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  2. I love the premise of that and can see why it was hard to put down. The cover is terrific too!

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    1. Kathy - I like the cover too. It was such a compelling read. I highly recommend it!

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  3. This was one of my favorite crime/mystery books this year! I'm glad you liked it, too. :)

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    1. Jenclair - I can see why it's one of your favorites. It was really good.

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  4. This really isn't my usual type of book, but this one sounds so interesting!

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    1. Shaina - I seem to be on a roll with reading good crime fiction novels. I really like this author's work.

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  5. I've got this one on my list already. I'm amazed too at how much more they can tell about crimes based on forensics. Looking forward to reading this. The cover is pretty, but rather creepy in a way.

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    1. Kay - Science and technology have come so far. I hope you enjoy this one when you get to it, Kay.

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  6. Hi Wendy,

    This is another book that I already have on my GR 'Want To Read' list, we obviously share quite a like taste in books - I do enjoy my murder/mysteries and thriller/suspense stories and have come across one or two really good new voices in the genres.

    That opening line alone would be enough to have me hooked, but your overall review was so interesting and intriguing, without giving too much away, that I can't wait for this one to get to the top of my TBR pile!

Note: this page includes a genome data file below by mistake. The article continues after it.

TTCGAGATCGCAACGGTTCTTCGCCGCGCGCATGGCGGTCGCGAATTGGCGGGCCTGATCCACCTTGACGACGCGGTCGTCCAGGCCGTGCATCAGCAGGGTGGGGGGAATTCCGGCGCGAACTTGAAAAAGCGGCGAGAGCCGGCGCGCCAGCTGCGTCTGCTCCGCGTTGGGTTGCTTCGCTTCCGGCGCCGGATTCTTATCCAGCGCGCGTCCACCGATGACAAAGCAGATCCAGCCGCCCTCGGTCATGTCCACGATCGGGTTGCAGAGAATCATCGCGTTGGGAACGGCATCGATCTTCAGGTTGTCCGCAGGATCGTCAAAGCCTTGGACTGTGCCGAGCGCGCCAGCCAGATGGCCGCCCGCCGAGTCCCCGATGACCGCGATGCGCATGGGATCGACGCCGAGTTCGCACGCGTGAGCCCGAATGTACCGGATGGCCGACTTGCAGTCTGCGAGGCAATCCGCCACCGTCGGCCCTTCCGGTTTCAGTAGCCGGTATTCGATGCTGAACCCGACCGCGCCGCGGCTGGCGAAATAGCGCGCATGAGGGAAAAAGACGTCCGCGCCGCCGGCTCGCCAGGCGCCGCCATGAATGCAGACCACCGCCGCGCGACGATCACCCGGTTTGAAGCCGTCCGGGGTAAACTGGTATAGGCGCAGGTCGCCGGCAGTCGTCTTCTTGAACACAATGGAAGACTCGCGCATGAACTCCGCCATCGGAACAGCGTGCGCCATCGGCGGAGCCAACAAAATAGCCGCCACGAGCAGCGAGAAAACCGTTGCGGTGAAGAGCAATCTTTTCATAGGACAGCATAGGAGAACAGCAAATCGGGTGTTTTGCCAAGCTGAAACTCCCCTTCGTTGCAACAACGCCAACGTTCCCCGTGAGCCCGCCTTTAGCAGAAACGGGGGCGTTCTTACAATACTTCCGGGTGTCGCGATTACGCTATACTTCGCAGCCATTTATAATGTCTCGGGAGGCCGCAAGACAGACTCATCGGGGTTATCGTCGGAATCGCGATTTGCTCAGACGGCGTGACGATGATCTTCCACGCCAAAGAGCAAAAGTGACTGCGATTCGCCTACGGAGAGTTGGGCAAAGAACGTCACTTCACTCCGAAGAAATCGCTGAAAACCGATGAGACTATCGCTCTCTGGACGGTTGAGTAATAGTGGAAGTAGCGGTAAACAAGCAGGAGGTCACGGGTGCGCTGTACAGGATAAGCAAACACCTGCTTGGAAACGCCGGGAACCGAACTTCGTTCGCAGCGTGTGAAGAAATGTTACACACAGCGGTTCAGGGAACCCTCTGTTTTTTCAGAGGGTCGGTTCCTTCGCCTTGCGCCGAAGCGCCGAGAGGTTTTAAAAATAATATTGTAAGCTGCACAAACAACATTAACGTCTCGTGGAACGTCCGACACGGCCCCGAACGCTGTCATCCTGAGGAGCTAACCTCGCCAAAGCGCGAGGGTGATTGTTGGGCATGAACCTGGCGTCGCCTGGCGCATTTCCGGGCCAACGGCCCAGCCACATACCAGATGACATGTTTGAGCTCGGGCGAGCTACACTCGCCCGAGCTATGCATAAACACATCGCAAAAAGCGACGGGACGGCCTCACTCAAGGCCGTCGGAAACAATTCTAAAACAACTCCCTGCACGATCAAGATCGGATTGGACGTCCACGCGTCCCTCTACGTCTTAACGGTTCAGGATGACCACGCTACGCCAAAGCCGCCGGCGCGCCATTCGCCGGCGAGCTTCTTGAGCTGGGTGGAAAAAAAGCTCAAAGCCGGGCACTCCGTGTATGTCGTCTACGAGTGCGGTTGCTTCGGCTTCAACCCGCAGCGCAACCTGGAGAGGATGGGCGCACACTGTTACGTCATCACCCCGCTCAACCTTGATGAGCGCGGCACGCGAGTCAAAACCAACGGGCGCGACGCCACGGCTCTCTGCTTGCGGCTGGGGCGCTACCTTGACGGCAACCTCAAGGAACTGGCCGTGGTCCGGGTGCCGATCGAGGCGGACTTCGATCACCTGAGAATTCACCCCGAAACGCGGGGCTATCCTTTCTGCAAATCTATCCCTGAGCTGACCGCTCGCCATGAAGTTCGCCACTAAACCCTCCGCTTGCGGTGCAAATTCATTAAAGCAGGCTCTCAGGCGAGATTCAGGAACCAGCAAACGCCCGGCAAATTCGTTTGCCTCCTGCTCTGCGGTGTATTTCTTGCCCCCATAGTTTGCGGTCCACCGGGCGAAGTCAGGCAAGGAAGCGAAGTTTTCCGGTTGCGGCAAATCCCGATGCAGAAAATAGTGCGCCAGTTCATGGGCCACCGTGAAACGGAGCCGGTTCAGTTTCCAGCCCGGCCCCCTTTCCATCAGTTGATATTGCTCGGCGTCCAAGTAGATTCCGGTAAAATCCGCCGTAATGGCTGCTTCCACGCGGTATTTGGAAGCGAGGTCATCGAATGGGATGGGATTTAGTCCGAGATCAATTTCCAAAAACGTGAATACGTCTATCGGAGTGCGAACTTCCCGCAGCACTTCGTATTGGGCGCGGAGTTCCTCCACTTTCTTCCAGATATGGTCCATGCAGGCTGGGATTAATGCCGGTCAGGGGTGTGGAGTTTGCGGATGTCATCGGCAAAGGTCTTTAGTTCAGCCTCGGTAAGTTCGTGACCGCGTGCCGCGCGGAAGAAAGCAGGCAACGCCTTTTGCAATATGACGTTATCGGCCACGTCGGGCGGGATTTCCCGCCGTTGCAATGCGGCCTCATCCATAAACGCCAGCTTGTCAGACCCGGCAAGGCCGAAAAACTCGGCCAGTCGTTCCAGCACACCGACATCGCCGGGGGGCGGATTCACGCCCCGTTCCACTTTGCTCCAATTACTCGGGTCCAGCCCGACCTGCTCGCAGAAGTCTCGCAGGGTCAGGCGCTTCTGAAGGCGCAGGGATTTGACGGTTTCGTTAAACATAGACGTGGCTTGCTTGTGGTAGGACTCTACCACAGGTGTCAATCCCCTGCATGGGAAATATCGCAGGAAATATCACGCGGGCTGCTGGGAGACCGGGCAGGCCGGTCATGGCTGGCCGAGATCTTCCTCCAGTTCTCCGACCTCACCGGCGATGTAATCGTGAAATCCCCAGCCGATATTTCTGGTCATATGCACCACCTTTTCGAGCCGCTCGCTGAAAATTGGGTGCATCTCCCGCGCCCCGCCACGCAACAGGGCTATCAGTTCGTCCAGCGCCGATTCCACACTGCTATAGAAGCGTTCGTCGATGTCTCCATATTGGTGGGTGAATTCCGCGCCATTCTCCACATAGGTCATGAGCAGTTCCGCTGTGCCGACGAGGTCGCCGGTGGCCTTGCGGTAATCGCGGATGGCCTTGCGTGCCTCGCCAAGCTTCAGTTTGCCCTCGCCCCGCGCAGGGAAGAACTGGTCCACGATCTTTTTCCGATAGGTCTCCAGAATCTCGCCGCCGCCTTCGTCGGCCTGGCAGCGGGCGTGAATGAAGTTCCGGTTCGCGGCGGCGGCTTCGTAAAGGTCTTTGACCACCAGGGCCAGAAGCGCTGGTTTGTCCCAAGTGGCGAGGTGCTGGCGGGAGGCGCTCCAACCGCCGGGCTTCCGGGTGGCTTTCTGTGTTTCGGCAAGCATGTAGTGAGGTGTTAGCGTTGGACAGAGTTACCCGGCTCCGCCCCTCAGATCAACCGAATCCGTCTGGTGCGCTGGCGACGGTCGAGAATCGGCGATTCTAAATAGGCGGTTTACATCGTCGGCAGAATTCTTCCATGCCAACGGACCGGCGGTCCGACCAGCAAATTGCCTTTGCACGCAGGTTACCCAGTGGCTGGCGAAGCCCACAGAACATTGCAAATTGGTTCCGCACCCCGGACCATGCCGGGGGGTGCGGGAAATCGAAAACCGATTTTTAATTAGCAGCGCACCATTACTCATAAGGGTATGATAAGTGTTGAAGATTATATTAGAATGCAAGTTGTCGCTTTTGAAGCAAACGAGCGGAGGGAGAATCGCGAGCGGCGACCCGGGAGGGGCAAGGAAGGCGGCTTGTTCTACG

On a completely different tack - I was wondering if you have a Twitter or Goodreads account, so that I can keep abreast of your latest reviews and recommendations, together with any new books you have acquired?

    Thanks for a great review :)

    Yvonne

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    1. Yvonne - This is one of my favorite genres too. I hope you like Black-Eyed Susans when you get to it.

      I have both a Goodreads and Twitter account. :-) I'm under @LiteraryFeline on Twitter. And my Goodreads address is https://www.goodreads.com/user/show/2257721-wendy (Wendy Runyon).

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  7. This is another book which I'm looking forward to reading it. And that cover is another great attraction besides the premise, isn't it? :)

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  8. "This is an intensely suspenseful novel that I found extremely difficult to put down."

    Now, that's my kind of book! I have it and am really looking forward to it, especially after reading the above sentence. :)

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    1. Joy - I hope you like it if you read it. I will be curious to know what you think!

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  9. This does sound like quite a read! It's too bad that the end gave you pause though that does happen to me sometimes with this genre. I'm really looking forward to trying this one and am glad to hear that it's not over the top graphic. I was worried about that.

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    1. Katherine - The imagination will make this one dark enough for you, believe me! I really enjoyed this one and Julia Heaberlin is now on my must read author list.

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  10. Black-Eyed Susan sounds like an intense read. And if the author avoids going into graphic details about the kidnapping, but lets the reader know how awful it was without saying so, she is talented. I enjoy reading about the process of investigations too, it makes it seem even more realistic.
    Great post, glad you liked this one!

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    1. Naida - Yes, I think Heaberlin is very talented. I have another book by her waiting in my TBR pile. I hope to get to it soon.

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  11. I think I'm reading this one next so I skimmed but I'm glad to see that you liked it.

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    1. Lisa - I look forward to reading your thoughts on Black-Eyed Susans!